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Children develop different types of cancers than adults, with around 1,900 children under the age of 14 diagnosed each year. The most common types of childhood cancer are acute leukaemia and cancers of the brain and spinal cord. Thanks to research into new treatments, 8 in 10 children diagnosed with cancer will live for at least five years.

Science Surgery: ‘How are children’s cancers different from adults’ cancers?’

This entry is part 22 of 22 in the series Science Surgery

Understanding why children get cancer is a huge task and extremely complex. In our latest Science Surgery, we spoke with Dr Francis Mussai about the differences between children and adult’s cancers.

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More diversity is needed in patient information and campaigns

We spoke to Siobhan, Nikki and Jessica about their experiences of childhood cancer.

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The changing landscape of children’s cancer treatment

We spoke to Professor Lou Chesler and Dr Lynley Marshall about the innovative studies that are aiming to make children’s cancer treatment more tailored.

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Grandparents of children with cancer: “I would never want to go through it again”

As part of Childhood Cancer Awareness Month, we spoke to 3 grandparents about their experience of having a grandchild with cancer.

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Different challenges, same determination: how we’re tackling children’s and young people’s cancers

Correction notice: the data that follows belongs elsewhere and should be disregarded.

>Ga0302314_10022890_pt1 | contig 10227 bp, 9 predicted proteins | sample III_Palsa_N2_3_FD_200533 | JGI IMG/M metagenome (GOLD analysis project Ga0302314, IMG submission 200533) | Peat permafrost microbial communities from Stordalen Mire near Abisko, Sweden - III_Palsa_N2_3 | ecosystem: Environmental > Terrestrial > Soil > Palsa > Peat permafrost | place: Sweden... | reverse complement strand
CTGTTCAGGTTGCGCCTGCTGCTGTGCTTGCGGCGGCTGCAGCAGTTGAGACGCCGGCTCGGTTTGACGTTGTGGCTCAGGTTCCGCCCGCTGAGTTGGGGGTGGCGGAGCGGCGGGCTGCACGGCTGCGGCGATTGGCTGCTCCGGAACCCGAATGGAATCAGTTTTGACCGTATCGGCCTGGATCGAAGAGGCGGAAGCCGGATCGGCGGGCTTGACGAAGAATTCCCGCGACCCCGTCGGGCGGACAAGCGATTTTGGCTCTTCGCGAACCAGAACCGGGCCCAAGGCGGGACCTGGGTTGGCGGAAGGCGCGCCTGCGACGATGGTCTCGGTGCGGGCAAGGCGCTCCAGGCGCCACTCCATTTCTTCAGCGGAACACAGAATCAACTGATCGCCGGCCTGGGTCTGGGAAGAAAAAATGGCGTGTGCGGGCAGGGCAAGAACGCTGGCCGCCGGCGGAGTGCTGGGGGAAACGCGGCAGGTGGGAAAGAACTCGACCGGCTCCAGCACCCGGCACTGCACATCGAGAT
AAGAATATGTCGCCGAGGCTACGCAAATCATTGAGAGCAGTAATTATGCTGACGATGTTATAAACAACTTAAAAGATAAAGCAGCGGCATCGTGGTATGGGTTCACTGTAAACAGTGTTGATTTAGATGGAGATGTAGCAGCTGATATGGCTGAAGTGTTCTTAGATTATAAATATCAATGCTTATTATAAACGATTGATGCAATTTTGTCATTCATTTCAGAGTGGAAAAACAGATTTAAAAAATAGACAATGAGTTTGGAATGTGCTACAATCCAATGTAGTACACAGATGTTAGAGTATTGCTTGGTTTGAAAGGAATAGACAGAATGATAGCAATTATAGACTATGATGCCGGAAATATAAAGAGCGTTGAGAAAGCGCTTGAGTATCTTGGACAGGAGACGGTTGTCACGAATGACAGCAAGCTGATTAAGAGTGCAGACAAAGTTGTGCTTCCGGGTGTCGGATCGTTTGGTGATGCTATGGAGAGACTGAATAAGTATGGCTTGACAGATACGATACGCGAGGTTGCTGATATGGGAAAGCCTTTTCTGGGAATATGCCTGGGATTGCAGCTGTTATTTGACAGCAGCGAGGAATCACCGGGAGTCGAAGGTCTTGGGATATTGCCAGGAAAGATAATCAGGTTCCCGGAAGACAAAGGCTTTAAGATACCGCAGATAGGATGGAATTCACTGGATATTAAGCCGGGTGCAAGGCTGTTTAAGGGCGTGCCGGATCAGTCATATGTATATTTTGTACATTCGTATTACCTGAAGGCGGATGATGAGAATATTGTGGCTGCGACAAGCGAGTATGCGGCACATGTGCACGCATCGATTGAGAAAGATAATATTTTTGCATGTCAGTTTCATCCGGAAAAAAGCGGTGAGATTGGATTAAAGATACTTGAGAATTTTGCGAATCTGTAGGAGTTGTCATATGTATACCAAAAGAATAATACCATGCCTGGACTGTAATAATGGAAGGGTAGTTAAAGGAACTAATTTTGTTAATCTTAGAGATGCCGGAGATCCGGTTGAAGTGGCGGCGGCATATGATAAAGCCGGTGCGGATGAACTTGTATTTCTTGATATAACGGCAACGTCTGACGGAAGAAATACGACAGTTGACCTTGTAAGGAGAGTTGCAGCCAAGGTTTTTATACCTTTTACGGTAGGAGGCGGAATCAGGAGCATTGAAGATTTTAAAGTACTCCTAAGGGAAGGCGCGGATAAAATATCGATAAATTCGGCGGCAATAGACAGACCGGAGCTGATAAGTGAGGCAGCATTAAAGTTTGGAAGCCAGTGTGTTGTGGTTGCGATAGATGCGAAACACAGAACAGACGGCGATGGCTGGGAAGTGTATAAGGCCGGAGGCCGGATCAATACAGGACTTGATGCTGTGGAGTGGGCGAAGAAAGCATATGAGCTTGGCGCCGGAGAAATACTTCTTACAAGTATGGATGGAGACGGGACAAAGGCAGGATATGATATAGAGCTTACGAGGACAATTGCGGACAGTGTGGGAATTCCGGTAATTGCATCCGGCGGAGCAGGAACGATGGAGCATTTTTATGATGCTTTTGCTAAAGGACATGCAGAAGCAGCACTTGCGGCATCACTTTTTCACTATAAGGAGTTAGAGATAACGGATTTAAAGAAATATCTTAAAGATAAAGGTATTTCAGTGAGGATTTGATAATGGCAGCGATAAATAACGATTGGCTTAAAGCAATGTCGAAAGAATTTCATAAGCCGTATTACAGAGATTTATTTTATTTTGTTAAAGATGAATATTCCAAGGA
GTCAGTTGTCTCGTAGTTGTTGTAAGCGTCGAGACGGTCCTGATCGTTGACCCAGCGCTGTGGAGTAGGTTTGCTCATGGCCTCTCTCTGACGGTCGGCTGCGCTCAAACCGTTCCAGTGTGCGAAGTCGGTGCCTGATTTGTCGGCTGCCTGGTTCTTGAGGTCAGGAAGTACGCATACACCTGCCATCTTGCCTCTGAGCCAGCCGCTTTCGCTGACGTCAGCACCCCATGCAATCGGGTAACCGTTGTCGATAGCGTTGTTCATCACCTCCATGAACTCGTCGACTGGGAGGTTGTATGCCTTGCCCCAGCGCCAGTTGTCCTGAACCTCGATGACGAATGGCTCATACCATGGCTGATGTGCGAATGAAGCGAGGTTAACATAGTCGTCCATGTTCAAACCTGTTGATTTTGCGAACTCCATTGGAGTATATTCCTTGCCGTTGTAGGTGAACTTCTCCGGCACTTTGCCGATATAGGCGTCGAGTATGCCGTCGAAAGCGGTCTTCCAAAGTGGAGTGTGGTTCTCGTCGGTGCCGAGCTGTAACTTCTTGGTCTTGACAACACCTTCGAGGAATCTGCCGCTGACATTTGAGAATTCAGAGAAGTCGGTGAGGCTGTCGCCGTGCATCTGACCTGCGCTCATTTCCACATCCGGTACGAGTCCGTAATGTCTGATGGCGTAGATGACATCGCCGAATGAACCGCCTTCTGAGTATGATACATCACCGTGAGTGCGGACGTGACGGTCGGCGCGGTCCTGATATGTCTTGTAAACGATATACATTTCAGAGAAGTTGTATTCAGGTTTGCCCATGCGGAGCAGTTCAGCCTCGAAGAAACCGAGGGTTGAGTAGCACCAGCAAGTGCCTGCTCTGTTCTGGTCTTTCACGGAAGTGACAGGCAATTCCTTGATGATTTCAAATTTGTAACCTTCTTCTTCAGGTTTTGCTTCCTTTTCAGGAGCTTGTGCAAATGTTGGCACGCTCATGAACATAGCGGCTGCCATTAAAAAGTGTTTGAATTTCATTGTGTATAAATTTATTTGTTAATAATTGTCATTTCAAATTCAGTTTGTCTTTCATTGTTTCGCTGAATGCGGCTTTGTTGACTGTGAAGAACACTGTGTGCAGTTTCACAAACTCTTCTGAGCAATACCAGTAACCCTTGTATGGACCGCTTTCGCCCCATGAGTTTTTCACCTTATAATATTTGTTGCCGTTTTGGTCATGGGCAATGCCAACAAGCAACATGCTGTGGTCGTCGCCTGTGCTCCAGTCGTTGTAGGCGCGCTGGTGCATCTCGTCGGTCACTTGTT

Through our new research strategy, we’re determined to improve survival and reduce long-term side effects for children and young people with cancer.

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Science Surgery: ‘Does cancer affect the future development of children?’

This entry is part 18 of 22 in the series Science Surgery

Our latest Science Surgery instalment answers the question, ‘Does cancer affect the future development of children?’

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Siblings affected by childhood cancer: ‘The fact that she’s been diagnosed twice makes the journey even longer’ – Alyssa’s story

Alyssa shares the story of her younger sister, Alayna, who was diagnosed with Ewing’s sarcoma – a type of bone cancer – in September 2012.

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Siblings affected by childhood cancer: ‘I’m so proud of what he’s done and how far he’s come’ – James’s story

James shares the story of his younger brother Max, who was diagnosed with chronic myeloid leukaemia, a type of blood cancer, in May 2003.

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Siblings affected by childhood cancer: ‘It’s one of those moments when time kind of stands still’ – Meg and Beth’s story

Meg and Beth share the story of their younger sister Eve, who was diagnosed with Ewing’s Sarcoma – a type of bone cancer – in July 2015.

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Making chemotherapy kinder for childhood leukaemia

Guest author, Dr Rosanna Jackson, outlines what scientists are doing to make treatment for one type of childhood leukaemia kinder.

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